Gathaithi AA, KenyaRed Rabbit Coffee Co.
This Gathaithi AA offering adds to our current list of new Kenya releases featuring coffees purchased from cooperatively managed wet mills (often referred to as “factories”). Gathaithi Farmer Cooperative Society (FCS) is located right in the center of Kenya’s central highlands, between the Mt. Kenya and Aberdare mountain ranges in the famed coffee growing county of Nyeri.
Gathaithi FCS, like many currently existing FCS in Nyeri, was born of a trend in Kenya’s coffee sector in the 90’s that saw the breakup of large umbrella ‘Coffee Famer’s Society’s’ such as one called Tetu, which Gathaithi was formerly part of. At one time, the massive Tetu Coffee Farmer’s Society located in Nyeri was made up of some 28 different factories with an estimated 18,000 members. By contrast, the breakaway Gathaithi Farmer Cooperative society today is made up of around 1500 members. The common stance among members that were calling for the dissolution of these larger groups at the time was that the relatively few people at the top were making decisions that ultimately did not benefit the broader membership. Whether those decisions were being made knowingly by bad actors, or as a result of administrative and financial mismanagement, is still a matter of debate. The break-up of larger cooperative societies, and the introduction of trade liberalization in 2006 that made it possible for farmers and cooperatives to sell directly to buyers (as opposed to exclusively through the auction system), are changes that were largely motivated by pressure from farmers and cooperatives in search of a more equitable return for their crop. While no strategy has proven to be a silver bullet, the ability for farmers and cooperatives to seek greater returns for their harvests has generally improved with these measures.
Coffee cherries delivered by local farmers to Gathaithi are pulped and fermented overnight in water before being washed in channels where further sorting takes place. Coffees are finally dried on raised beds for 7-15 days before being prepared for export. The cup character of this selection stands out a bit among our most recent releases of Kenyan coffees from Nyeri with its deep brown sugar sweetness and tart cranberry-like acidity. As it cools, tropical fruits emerge in the cup followed by an elegant rhubarb and floral aftertaste reminiscent of hibiscus tea.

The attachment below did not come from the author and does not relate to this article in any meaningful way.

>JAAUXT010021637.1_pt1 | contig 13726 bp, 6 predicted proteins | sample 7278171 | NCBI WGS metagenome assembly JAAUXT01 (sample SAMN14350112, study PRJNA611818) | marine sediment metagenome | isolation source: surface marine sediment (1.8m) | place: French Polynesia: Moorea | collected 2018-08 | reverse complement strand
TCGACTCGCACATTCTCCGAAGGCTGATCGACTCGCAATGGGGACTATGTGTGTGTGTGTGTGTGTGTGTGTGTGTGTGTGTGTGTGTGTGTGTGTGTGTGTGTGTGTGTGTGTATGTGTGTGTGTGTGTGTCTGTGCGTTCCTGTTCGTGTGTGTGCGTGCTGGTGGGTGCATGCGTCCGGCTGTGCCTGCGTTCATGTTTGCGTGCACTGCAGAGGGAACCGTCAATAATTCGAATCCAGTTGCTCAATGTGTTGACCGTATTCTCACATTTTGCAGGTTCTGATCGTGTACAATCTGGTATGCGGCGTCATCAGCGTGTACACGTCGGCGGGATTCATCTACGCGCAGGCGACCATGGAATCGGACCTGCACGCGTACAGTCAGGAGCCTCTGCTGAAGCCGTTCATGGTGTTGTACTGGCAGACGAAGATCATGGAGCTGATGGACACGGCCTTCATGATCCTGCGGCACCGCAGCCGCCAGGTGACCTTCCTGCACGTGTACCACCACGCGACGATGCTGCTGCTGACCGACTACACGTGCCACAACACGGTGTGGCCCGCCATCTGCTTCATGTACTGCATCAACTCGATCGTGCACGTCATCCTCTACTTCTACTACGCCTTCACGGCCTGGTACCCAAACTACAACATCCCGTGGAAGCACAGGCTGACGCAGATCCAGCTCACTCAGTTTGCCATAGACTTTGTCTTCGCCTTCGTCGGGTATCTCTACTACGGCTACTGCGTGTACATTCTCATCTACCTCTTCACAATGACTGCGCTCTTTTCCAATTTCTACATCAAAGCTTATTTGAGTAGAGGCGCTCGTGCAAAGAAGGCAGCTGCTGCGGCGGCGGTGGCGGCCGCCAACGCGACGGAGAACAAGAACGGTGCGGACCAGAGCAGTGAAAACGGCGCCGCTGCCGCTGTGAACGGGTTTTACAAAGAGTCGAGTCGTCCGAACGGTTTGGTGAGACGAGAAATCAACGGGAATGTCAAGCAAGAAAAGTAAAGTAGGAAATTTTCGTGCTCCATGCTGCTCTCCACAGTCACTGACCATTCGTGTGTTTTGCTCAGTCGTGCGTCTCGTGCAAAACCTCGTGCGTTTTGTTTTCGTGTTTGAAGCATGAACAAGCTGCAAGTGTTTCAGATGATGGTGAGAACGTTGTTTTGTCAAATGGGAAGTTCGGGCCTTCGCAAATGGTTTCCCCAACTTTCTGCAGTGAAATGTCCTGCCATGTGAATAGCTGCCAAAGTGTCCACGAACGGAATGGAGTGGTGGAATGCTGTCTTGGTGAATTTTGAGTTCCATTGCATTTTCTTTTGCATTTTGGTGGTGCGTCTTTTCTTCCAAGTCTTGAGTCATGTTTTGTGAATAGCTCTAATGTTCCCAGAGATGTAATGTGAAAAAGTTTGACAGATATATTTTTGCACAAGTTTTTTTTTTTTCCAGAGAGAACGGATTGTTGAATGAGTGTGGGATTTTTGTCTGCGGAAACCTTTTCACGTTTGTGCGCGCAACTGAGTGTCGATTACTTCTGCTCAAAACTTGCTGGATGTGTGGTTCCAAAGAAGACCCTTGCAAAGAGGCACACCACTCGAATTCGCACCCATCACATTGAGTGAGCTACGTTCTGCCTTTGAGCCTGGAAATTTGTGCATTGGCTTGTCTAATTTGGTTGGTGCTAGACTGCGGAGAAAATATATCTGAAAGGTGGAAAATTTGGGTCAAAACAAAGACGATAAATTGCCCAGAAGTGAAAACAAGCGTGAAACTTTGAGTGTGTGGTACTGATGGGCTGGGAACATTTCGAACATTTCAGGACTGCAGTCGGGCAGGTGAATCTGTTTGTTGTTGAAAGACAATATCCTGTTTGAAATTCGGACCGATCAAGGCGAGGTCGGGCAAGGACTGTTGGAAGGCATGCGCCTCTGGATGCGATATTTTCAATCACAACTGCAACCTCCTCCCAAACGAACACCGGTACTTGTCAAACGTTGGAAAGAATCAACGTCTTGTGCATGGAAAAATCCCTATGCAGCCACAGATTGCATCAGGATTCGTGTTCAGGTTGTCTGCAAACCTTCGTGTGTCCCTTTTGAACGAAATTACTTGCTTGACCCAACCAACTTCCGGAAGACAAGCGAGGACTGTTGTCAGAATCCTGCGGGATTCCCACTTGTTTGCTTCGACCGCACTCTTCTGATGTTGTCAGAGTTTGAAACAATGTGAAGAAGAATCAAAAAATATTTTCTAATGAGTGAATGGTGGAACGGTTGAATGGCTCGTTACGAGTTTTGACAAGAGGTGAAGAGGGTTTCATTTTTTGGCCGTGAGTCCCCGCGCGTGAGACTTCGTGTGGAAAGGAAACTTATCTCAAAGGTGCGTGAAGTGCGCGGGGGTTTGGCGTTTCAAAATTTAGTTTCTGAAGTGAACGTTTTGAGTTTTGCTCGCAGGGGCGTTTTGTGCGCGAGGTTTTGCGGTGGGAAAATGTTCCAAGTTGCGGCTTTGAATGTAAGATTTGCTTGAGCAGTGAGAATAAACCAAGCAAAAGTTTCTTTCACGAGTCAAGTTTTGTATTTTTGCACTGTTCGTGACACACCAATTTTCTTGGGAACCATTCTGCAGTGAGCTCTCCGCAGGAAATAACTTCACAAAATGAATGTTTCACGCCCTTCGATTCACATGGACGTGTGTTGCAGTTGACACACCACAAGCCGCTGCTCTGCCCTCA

In the Kenya process, first, the cherries are sorted, and under-ripe/overripe cherries are removed. Once the sorting is finished, the coffee is then depulped. This is done by squeezing the cherry through a screen and removing the fruit and skin from the bean. The coffee is then left to ferment in white ceramic tiled tanks for 24 hours. Next, the coffee is stirred for a short amount of time and left to ferment for another 24 hours. After two days of dry fermentation, the coffee is washed with fresh water, removing the sticky mucilage attached to the beans that are loosened by bacteria during the fermentation. It’s then soaked in water to ferment overnight slightly. The coffee goes through sorting and density channels, which separates the lots, and then it is taken to raised beds to dry. Once it reaches 11.5-12% moisture content, the coffee is brought to conditioning bins to rest until it goes to the dry mill.
Once a coffee has been processed, dried, and then milled, it goes to a sorter that separates the beans by specific characteristics, mainly size. Coffee goes into a machine that vibrates, sending beans through different screens with different-sized holes and sorts the coffee based on size and density. This results in a more uniform coffee and cup profile. Then the coffees are auctioned based on the grade (size & density) they have.
AA (screen size 17 & 18)
The largest and most celebrated grade of Kenyan coffee. Usually the highest priced coffee on the auction from each outturn and factory. AA is is the most common grade we buy and what we normally expect from an outstanding Kenya cup.
AB (screen size 15 & 16)
This grade represents about 30% of Kenya production. While AB is usually considered lower quality than AA, we find that to not be accurate in the cup. Over the years of cupping, we have consistently found incredible AB’s that actually cup better than their more prestigious AA relatives, enforcing the idea that everything must be cupped and not have its value determined based on classification or reputation.
Peaberries represents about 10% of Kenya production. They are a result of a coffee cherry only producing one bean instead of two. Technically they are fused together during early stages and form one round bean instead of two half spheres. We tend to notice more fermentation tasting notes here. Winey, syrupy, and mouth coating are some of the attributes that we usually notice in the cup.